S&P: Home Prices See New Bottom, Recovery On Deck

National home prices saw a new bottom in the first quarter, with the pace of the decline moderating, says the monthly Standard & Poors Case-Shiller Home Price Indices report released today. 

The national average fell by 2% during the first quarter of 2012 and was down 1.9% year-over-year, the report showed. Despite other indicators that suggested a more minimal decline on a monthly basis, all signs pointed toward a new bottom during the quarter. 

“While there has been improvement in some regions, housing prices have not turned,” says David Blitzer, Chairman of the Index Committee at S&P Indices. “This month’s report saw all three composites and five cities hit new lows. However, with last month’s report nine cities hit new lows. Further, about half as many cities, seven, experienced falling prices this month compared to 16 last time.”



The rate of decline has moderated, however, suggesting that a recovery is near, Case-Shiller found. 

“There are some better numbers: Only three cities – Atlanta, Chicago and Detroit – saw annual rates of change worsen in March,” Blitzer said. “The other 17 cities and both composites saw improvement in this statistic, even though most are still showing a negative trend. …After close to six consecutive months of price declines across most cities, this is relatively good news. We just need to see it happen in more of the cities and for many months in a row.”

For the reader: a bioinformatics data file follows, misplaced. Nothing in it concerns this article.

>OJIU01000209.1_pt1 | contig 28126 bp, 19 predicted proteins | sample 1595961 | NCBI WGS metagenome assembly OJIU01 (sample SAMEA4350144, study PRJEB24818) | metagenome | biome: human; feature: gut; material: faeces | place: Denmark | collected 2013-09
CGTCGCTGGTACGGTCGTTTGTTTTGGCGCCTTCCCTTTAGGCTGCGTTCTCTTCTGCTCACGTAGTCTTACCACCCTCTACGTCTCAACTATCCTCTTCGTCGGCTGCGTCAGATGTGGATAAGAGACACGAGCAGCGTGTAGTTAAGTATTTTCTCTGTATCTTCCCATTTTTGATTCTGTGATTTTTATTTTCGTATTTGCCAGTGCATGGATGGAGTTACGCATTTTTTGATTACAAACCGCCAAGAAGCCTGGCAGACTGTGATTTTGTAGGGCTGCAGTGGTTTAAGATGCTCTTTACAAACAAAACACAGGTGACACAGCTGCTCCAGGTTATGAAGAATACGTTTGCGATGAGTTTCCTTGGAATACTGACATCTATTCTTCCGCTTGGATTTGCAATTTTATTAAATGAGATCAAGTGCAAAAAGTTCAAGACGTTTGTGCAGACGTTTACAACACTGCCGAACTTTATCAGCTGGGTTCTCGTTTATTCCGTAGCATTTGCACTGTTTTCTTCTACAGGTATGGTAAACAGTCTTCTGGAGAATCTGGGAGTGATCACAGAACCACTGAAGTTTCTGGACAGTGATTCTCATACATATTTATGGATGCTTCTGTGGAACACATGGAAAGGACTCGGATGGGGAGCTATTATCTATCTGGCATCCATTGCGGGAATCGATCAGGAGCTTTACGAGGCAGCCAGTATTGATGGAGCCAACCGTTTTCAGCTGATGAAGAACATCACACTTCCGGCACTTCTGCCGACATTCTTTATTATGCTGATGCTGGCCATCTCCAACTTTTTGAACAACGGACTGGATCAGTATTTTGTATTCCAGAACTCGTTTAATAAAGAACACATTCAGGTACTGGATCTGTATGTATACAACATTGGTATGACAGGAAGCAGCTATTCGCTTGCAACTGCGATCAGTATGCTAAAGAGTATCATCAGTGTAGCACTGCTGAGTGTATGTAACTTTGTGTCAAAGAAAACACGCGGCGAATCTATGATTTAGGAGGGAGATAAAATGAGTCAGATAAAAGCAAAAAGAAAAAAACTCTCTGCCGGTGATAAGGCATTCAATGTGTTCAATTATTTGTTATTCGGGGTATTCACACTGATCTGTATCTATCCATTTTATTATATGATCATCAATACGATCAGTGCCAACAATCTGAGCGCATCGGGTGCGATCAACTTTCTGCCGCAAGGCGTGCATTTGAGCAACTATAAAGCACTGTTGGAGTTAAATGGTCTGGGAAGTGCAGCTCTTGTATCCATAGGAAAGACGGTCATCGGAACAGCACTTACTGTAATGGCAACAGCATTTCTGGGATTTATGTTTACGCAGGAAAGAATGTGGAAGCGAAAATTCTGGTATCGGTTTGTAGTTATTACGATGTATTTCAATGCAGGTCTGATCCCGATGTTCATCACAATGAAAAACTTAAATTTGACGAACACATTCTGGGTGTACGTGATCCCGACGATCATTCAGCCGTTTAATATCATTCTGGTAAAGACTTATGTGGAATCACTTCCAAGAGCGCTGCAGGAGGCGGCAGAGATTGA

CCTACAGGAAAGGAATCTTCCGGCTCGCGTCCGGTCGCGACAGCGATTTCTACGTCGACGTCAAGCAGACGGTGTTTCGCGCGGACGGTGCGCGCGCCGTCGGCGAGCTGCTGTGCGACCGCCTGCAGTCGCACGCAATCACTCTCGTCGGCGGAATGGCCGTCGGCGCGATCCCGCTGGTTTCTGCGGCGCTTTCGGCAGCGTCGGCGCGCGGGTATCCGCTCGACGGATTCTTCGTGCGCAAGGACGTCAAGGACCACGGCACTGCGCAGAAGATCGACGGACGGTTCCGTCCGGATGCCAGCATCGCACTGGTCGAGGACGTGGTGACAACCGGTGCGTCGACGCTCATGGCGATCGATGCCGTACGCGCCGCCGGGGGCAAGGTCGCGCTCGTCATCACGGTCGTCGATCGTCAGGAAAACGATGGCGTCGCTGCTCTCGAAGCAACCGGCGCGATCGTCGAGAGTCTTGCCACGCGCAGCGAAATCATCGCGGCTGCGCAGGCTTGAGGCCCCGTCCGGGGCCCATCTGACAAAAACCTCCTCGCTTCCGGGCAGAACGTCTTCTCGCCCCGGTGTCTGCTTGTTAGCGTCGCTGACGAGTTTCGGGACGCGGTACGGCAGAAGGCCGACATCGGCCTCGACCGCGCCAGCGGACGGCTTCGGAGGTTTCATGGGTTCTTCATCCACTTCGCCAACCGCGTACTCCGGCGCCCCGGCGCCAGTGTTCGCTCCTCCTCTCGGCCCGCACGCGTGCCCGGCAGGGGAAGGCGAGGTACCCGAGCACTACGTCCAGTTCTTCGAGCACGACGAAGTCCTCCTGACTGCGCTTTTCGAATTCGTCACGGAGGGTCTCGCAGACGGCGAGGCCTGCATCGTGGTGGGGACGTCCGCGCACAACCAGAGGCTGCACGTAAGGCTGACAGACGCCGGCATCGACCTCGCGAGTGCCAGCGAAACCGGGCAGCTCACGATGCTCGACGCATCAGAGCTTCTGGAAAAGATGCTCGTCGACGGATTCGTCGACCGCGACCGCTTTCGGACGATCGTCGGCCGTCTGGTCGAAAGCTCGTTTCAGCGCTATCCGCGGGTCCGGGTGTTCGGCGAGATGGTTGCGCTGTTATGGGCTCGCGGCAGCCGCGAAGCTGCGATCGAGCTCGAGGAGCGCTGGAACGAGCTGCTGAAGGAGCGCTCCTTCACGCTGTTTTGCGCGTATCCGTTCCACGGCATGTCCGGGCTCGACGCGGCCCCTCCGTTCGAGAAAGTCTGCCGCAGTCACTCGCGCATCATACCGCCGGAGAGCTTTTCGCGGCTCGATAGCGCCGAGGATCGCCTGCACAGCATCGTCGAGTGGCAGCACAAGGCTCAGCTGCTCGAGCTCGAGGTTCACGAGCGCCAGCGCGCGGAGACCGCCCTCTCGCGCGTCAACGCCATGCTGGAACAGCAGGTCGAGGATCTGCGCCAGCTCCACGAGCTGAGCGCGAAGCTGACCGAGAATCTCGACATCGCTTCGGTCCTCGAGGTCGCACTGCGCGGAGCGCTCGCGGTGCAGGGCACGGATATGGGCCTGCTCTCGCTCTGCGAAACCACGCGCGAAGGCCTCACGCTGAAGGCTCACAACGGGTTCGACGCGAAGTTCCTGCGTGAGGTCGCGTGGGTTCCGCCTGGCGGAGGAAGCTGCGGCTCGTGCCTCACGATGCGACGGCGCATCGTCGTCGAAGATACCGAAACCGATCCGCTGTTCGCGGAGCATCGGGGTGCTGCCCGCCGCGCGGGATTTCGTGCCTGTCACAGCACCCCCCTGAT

Written by Elizabeth Ecker

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  • Optimism with NO foundation is an overvalued and overrated commodity.  

    What we are seeing are many people jumping up and down over modest increases in the number of home sales over last year, clearly a bad year for sales.  The next four months will establish the key trends for the following eight months unless something disastrous happens.  For our industry home sales are not the key ingredient; appreciating home values are.

    Again nothing points to more HECM endorsements for this calendar year over last.  Perhaps the Mortgage Bankers Association is correct in predicting that 2013 will be no worse than 2012 as to refinancing and slightly worse for purchase financing but it seems far too early to find significant substance in that outlook.

    The things which need support over the next 19 months are more promotion of adjustable rate Savers (for the sake of the program), more conversations with financial advisors and real estate licensees, and increased communication and cooperation among lenders to better analyze our marketing efforts and channels not in a way to unveil proprietary secrets but rather to help the industry reach a larger segment of senior community.

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